On May 14, 2004, Pflanz appraised Plaintiff and " [d]iscussed technical performance was good but needed to work on supervisory skills in communication, even temperament . . . ." (Id.) On July 1, 2004,

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Pflanz " spoke w/ Mr. Walker about notifying me if he is going to be late to work . . . ." (Id.)

In August 2005, Capt. Sophie Kiesow replaced Pflanz as Walker's supervisor. (Def. SOF ¶ 30.) On August 9, 2005, Walker approached her, and Kiesow memorialized this conversation in a memorandum. (Def. Mot. Ex. F.) When asked whether this memorandum reflected his recollection of the meeting, Walker responded: " It's similar." (Walker Dep. 93:2-5.) Walker told Kiesow, " I'm not sure we will work well together...you've probably already heard negative things about me." (Def. Mot. Ex. F.) Kiesow told Walker " no one has spoken about him in a mean or derogatory way . . . ." (Id.) Kiesow noted that Walker " reiterated that we probably won't get along and that I'll probably have some issues with him. He then went on to explain that he sustained a head injury and that it affected his memory." (Id.) He did not request accommodations. (Walker Dep. 86:17-19.) Kiesow wrote that " Walker's tone and demeanor . . . was very authoritative, standoffish, short, and overall cold." (Def. Mot. Ex. F.)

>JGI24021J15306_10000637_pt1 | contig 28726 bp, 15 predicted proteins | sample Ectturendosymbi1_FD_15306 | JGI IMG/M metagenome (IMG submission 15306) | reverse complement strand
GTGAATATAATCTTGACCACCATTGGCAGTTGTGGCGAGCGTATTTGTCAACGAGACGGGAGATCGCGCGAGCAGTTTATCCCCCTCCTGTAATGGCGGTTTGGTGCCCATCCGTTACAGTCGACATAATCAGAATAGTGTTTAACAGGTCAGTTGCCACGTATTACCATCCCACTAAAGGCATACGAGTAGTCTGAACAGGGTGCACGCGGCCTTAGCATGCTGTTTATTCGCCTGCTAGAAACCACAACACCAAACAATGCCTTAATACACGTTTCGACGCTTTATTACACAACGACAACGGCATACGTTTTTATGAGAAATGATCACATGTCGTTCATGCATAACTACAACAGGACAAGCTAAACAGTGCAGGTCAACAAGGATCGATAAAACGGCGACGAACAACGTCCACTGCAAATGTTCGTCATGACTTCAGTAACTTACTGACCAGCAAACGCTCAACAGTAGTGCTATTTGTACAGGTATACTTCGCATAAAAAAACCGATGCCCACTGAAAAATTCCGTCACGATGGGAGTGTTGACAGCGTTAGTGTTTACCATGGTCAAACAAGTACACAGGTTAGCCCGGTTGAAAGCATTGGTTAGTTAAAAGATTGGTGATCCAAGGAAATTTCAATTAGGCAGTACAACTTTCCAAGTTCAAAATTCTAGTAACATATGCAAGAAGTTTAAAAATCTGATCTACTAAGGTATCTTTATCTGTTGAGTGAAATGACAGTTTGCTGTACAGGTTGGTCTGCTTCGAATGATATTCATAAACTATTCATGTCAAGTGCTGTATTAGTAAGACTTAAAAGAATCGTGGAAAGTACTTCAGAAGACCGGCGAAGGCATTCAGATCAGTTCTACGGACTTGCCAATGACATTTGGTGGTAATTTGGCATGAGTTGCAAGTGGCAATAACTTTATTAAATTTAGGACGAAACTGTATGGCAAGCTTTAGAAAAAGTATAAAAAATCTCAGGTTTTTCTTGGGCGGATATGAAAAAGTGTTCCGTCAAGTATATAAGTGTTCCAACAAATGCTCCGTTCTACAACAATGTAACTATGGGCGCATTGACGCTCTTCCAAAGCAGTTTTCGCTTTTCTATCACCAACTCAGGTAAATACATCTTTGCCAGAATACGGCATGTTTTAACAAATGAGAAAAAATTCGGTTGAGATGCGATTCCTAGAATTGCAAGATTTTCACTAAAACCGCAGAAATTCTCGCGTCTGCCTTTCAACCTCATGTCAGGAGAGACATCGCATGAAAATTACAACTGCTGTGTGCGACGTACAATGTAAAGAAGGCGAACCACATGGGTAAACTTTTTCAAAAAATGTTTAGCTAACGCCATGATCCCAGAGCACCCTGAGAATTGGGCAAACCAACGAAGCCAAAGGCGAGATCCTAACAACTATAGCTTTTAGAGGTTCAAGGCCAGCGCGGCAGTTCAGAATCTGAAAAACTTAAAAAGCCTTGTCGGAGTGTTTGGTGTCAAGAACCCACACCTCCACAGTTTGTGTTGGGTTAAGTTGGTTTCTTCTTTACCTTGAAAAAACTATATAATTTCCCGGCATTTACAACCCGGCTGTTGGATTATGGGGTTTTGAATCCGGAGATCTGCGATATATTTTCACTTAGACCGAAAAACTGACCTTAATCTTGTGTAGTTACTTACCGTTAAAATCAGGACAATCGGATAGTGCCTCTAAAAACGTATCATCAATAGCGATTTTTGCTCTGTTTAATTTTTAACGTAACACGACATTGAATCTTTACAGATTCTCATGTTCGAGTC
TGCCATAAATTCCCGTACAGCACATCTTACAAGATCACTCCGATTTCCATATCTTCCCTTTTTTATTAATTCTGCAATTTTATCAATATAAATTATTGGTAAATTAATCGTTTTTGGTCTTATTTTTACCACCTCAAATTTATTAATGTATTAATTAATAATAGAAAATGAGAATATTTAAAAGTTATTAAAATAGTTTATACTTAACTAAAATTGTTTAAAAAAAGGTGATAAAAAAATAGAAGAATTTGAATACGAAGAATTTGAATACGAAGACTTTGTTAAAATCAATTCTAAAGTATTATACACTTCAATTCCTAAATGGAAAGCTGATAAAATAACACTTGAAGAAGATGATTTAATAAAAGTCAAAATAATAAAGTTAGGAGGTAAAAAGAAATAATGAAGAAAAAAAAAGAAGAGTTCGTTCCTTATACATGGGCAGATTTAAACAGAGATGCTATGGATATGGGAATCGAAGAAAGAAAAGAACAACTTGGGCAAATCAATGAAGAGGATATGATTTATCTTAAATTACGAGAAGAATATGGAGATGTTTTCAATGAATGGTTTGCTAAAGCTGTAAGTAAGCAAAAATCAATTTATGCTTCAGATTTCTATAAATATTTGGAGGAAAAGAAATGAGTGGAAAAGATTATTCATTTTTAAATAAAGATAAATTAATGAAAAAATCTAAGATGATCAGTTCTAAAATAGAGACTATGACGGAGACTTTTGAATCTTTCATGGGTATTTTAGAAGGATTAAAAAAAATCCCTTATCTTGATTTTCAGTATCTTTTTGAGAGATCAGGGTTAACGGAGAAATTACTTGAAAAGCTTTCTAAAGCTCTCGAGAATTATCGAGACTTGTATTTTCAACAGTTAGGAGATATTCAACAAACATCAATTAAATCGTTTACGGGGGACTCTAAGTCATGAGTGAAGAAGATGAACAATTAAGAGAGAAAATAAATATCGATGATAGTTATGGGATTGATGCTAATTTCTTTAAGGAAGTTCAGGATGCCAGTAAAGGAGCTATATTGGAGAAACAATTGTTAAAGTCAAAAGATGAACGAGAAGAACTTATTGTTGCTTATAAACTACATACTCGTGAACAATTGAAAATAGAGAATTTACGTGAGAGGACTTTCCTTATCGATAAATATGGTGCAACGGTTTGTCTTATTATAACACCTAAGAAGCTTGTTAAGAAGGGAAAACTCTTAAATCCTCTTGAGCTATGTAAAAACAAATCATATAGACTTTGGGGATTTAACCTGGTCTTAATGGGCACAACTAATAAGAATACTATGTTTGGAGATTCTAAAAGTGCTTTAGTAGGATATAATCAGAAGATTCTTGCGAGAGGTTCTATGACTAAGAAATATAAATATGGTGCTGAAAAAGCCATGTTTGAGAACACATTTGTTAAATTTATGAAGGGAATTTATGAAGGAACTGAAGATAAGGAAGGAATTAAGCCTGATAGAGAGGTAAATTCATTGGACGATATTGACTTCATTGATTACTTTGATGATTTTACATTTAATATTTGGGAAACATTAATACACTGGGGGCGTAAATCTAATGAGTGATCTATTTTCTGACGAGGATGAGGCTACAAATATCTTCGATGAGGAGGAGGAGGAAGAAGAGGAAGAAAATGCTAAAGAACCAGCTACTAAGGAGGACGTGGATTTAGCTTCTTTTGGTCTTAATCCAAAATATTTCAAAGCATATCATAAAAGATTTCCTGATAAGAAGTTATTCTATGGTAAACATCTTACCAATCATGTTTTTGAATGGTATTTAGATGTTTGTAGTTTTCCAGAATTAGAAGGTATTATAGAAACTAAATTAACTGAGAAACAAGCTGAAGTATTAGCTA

In January 2006, Walker submitted a memorandum to be routed to a commanding officer and Kiesow asked Walker to provide a cover letter summarizing the memorandum and the action required from the commanding officer. (Def. Mot. Ex. G at 2.) Walker responded, " I'll get to it when I can." (Id.) When Kiesow said that was an unacceptable response, Walker said, " I suggest you talk to [Civilian Personnel Office]." (Id.) Kiesow later emailed Walker that " you do not accept constructive criticism well. Today, your negative, defensive, and slightly hostile attitude towards me made me uncomfortable." (Def. Mot. Ex. G at 2.)

On January 6, 2006, Kiesow issued a " letter of counseling" to Walker. (Def. Mot. Ex. G at 1.) The letter stated: " On the morning of 06 Jan 06, you were disrespectful to me, your direct supervisor . . . . You are hereby counseled. Your behavior demonstrates disregard for supervisory authority." (Id.) When Kiesow tried to discuss the letter, she perceived that Walker " was extremely argumentative, hostile, and unresponsive to my requests for him to allow me to speak uninterrupted . . . ." (Def. Mot. Ex. H.) MSgt. Jose Reyes observed the meeting; he described it as " heated" and noted that " Capt Kiesow asked Mr. Walker to withhold his comments until she completed additional statements . . . Mr. Walker did not comply with her request and continued to speak over Capt Kiesow." (Def. Mot. Ex. I.)